Soprano

Ekaterina Dondukova

In the choir since 2018

She began her musical education at the Piano Department of the Republican Gymnasium-college under the Belarusian State Academy of Music, simultaneously studying choral conducting and music theory.

In 2009, she entered the Gnessin State Musical College, Faculty of Choral Conducting (class of Elena Kuznetsova, Honoured Cultural Worker of Russia).

After graduation, she entered the Moscow State Tchaikovsky Conservatory, Department of Opera, Orchestral and Choral Conducting (class of Professor Stanislav Kalinin, Honoured Worker of Arts of Russia).

Concurrently, she studied opera singing under Lyudmila Magomedova (People’s Artist of Russia, soloist of the Bolshoi Theatre of Russia) and also performed in the chamber ensemble of the Moscow Conservatory Choir.

In 2012, she created the music for the production “Zhenshchina i front” at the Hungarian Cultural Centre of the Consulate General of Hungary in St. Petersburg. She also collaborated as a composer with the Meyerhold Centre in Moscow (“Pesn’ Lyubvi”, Natasha’s Dream) and the Telpa-Daugavpils festival in Latvia (Es skrienu).

In 2015-2016, she collaborated with the ensemble Capella’415, including performances of solo cantatas by Georg Philipp Telemann.

In 2016-2018, she worked at Philipp Chizhevsky’s ensemble Questa Musica, with which she performed the opera series Drillalians (Episode III: Alexey Sioumak), Igor Stravinsky’s The Wedding and Mass, Alfred Schnittke’s Choir Concerto, George Frideric Handel’s Messiah oratorio, Henry Purcell’s The Fairy-Queen, works by Arvo Pärt, John Taverner, and Johannes Brahms.

She played Octavia in Dmitri Kourliandski’s opera “Octavia. Trepanation” (directed by Boris Yukhananov) at the Stanislavsky Electrotheatre and Muziekgebouw (Holland Festival, Amsterdam).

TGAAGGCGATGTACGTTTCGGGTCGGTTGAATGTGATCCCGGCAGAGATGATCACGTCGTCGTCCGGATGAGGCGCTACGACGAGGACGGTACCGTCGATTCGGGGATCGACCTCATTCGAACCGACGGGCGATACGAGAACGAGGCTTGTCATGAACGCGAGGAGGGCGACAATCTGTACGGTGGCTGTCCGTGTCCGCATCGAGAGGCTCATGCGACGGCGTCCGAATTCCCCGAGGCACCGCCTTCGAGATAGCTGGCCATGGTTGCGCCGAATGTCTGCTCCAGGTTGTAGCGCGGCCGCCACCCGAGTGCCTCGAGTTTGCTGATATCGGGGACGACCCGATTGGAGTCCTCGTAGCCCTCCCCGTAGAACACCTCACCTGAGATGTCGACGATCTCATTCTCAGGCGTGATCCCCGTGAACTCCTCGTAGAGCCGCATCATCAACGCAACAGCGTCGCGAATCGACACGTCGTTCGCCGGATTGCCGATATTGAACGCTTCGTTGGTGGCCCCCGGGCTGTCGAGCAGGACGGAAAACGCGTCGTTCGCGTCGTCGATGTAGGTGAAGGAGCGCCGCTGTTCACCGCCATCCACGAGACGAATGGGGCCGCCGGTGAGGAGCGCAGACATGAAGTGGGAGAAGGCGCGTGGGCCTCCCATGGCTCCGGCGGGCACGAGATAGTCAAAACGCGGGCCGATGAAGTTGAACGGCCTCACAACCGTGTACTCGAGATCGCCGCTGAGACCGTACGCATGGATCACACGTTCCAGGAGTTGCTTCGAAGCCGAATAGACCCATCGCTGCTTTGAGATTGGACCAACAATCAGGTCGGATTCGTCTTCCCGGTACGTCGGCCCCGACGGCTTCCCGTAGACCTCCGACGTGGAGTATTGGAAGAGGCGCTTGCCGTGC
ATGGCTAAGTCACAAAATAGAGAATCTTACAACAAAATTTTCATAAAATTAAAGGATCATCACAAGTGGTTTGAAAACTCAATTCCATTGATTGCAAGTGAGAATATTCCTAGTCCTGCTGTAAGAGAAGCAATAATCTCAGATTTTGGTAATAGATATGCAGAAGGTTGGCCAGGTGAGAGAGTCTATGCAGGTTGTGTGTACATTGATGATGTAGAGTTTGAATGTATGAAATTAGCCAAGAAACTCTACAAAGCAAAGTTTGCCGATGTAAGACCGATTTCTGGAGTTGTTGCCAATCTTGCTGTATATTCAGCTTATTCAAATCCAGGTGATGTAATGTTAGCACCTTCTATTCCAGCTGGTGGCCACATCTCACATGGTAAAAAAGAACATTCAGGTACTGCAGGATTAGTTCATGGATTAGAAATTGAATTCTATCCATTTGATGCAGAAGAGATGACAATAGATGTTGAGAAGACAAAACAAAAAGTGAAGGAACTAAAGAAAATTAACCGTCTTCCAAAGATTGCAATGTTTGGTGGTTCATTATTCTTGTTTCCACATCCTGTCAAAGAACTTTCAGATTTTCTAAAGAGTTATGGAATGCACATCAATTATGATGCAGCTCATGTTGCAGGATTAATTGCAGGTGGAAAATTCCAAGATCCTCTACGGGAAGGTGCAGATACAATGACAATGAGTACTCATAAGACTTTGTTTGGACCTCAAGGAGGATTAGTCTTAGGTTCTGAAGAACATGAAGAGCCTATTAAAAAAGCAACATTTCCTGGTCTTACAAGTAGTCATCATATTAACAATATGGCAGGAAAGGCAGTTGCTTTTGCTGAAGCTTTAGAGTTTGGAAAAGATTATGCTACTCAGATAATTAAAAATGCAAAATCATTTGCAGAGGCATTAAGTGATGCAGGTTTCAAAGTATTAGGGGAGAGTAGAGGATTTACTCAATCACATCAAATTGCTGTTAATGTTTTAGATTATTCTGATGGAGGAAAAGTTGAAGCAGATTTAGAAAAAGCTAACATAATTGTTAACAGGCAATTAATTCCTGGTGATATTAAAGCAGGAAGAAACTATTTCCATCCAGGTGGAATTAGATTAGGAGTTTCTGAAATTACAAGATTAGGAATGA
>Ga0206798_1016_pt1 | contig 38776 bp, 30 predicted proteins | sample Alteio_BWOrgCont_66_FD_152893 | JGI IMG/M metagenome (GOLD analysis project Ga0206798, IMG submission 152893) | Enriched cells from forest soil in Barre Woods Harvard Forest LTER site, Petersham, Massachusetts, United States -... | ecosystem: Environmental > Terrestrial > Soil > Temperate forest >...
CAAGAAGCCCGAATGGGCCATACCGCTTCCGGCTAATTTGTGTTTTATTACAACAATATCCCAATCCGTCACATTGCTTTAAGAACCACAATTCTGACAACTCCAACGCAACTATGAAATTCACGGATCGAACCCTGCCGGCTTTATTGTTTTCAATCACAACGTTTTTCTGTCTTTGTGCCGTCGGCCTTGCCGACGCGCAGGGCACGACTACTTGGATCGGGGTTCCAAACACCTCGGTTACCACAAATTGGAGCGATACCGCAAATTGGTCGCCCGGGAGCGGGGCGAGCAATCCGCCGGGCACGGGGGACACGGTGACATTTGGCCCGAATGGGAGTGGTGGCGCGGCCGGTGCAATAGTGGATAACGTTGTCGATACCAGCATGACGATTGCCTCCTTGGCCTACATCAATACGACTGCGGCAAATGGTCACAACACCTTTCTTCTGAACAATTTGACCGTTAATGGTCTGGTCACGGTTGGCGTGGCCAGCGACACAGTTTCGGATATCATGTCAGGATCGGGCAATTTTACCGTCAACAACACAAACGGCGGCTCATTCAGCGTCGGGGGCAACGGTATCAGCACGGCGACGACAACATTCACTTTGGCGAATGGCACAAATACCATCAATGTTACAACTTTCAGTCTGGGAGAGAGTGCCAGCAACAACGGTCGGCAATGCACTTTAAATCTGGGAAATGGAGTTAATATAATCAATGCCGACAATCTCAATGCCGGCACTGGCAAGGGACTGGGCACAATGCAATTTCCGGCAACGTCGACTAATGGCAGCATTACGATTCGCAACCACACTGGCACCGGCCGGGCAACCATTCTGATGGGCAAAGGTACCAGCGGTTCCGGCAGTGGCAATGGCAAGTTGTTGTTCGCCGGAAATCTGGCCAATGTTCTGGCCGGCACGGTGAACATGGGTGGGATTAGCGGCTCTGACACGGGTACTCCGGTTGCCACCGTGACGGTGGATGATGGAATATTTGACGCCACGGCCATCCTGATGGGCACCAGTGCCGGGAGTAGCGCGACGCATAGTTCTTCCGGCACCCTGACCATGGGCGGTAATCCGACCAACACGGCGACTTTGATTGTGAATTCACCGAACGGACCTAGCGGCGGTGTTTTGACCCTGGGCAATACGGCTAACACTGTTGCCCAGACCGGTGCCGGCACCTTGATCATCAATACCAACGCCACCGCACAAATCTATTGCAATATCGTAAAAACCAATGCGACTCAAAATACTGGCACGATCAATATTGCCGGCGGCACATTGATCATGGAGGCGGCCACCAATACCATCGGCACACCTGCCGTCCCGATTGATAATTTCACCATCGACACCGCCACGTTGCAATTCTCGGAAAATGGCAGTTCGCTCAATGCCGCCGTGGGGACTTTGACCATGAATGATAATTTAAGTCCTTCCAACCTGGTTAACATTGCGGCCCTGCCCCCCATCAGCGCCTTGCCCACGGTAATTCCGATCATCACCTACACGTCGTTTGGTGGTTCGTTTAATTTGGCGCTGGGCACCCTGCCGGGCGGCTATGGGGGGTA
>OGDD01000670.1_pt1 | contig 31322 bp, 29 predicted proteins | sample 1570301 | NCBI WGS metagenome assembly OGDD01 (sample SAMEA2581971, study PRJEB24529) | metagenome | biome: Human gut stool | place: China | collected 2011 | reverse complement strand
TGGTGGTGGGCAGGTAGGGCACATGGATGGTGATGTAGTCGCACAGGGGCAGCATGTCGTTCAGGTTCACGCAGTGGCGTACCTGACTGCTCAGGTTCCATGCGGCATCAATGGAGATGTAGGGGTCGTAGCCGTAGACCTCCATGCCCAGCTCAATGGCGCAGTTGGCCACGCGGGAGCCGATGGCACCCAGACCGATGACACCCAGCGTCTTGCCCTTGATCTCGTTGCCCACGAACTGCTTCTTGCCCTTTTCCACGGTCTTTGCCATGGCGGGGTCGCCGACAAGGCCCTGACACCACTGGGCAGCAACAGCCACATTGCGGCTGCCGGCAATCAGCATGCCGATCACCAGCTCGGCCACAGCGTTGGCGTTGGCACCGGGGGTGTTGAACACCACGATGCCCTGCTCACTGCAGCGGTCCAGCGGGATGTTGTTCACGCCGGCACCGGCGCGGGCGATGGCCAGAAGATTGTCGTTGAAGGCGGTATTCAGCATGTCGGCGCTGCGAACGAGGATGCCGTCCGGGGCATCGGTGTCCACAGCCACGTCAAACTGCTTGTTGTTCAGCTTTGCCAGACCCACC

In 2018, she joined Teodor Currentzis and the musicAeterna choir. As a soloist, she has participated in several projects, including the first performance and recording of Alexey Retinsky’s Rex Tremendae and score for Medea, Bernhard Lang’s Songbook I, and Alexander Knaifel’s vocal cycle A Silly Horse.

WHEN YOU GO UP THE STAGE, DO YOU FEEL ANY CHANGES DEEP INSIDE?
When we are on stage, we get rid of anything unnecessary; but at the same time, we discover thoughts and emotions that we hardly ever encounter in everyday life. This way, a concert is always an introspective search for one’s own nature.
ARE CONCERTS EXHAUSTING OR INSPIRING?
Both. The night after the concert, you crash down in bed seemingly exhausted — but then you cannot fall asleep till 6 a.m. because you are overwhelmed with emotions, you want to create and bring ideas to life. What you really want after the concert is to have three more concerts.
BEFORE YOU BECAME A MUSICIAN, HAD YOU CONSIDERED A DIFFERENT CAREER?
I played tennis in my childhood and greatly enjoyed it. However, music had become a part of my life even earlier. I had been studying at music school since I was 4. We were taught to love music there, not just to play it. This love has accompanied me through all my life.
WHAT MUSIC DO YOU LISTEN TO AT HOME?
I am a passionate person: once I have heard a beautiful song, I can listen to it on repeat over and over. At the moment, I have several playlists with music ranging from 80s’ pop and 60s’ psychedelic rock to techno and electronic music — with an occasional Handel’s overture thrown in.
WHAT KIND OF MUSIC OR SOUNDS COULD YOU LISTEN TO INFINITELY?
Music is a form of data, so it cannot be consumed infinitely. There is, of course, deep and beautiful music that warrants listening to on repeat. Then again, there is “impossible” music: listening to it even once is a big deal. Tchaikovsky’s Symphony No.6 is such an example. Lastly, sometimes all you really want is silence.

musicAeterna choir events

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Dmitry Shostakovich
Ten Poems on Texts of Revolutionary Poets (1951, Op. 88)

Frank Martin (1890-1974)
Mass for Double Choir (1926)

Goffredo Petrassi (1904-2003)
“Nonsense”, for mixed choir on poems by Edward Lear (1952)

Gyorgy Ligeti (1923-2006)
“Nonsense Madrigals” for male voices (1993)

Alexey Syumak
“1948” (world premiere!)

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Dmitry Shostakovich
Ten Poems on Texts of Revolutionary Poets (1951, Op. 88)

Frank Martin (1890-1974)
Mass for Double Choir (1926)

Goffredo Petrassi (1904-2003)
“Nonsense”, for mixed choir on poems by Edward Lear (1952)

Gyorgy Ligeti (1923-2006)
“Nonsense Madrigals” for male voices (1993)

Alexey Syumak
“1948” (world premiere!)

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Georgy Sviridov (1915-1998)
Choir Concert “Pushkin Wreath”

Frank Martin (1890-1974)
Mass for Double Choir (1926)

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An event of residency

Philippe Hersant
Choral Opera Tristia (2016)

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An event of residency

Dmitri Shostakovich
Ten Poems on Texts of Revolutionary Poets (1951, Op. 88)

Dmitri Smirnov
Prayers from St. John Chrysostom’s Liturgy for mixed choir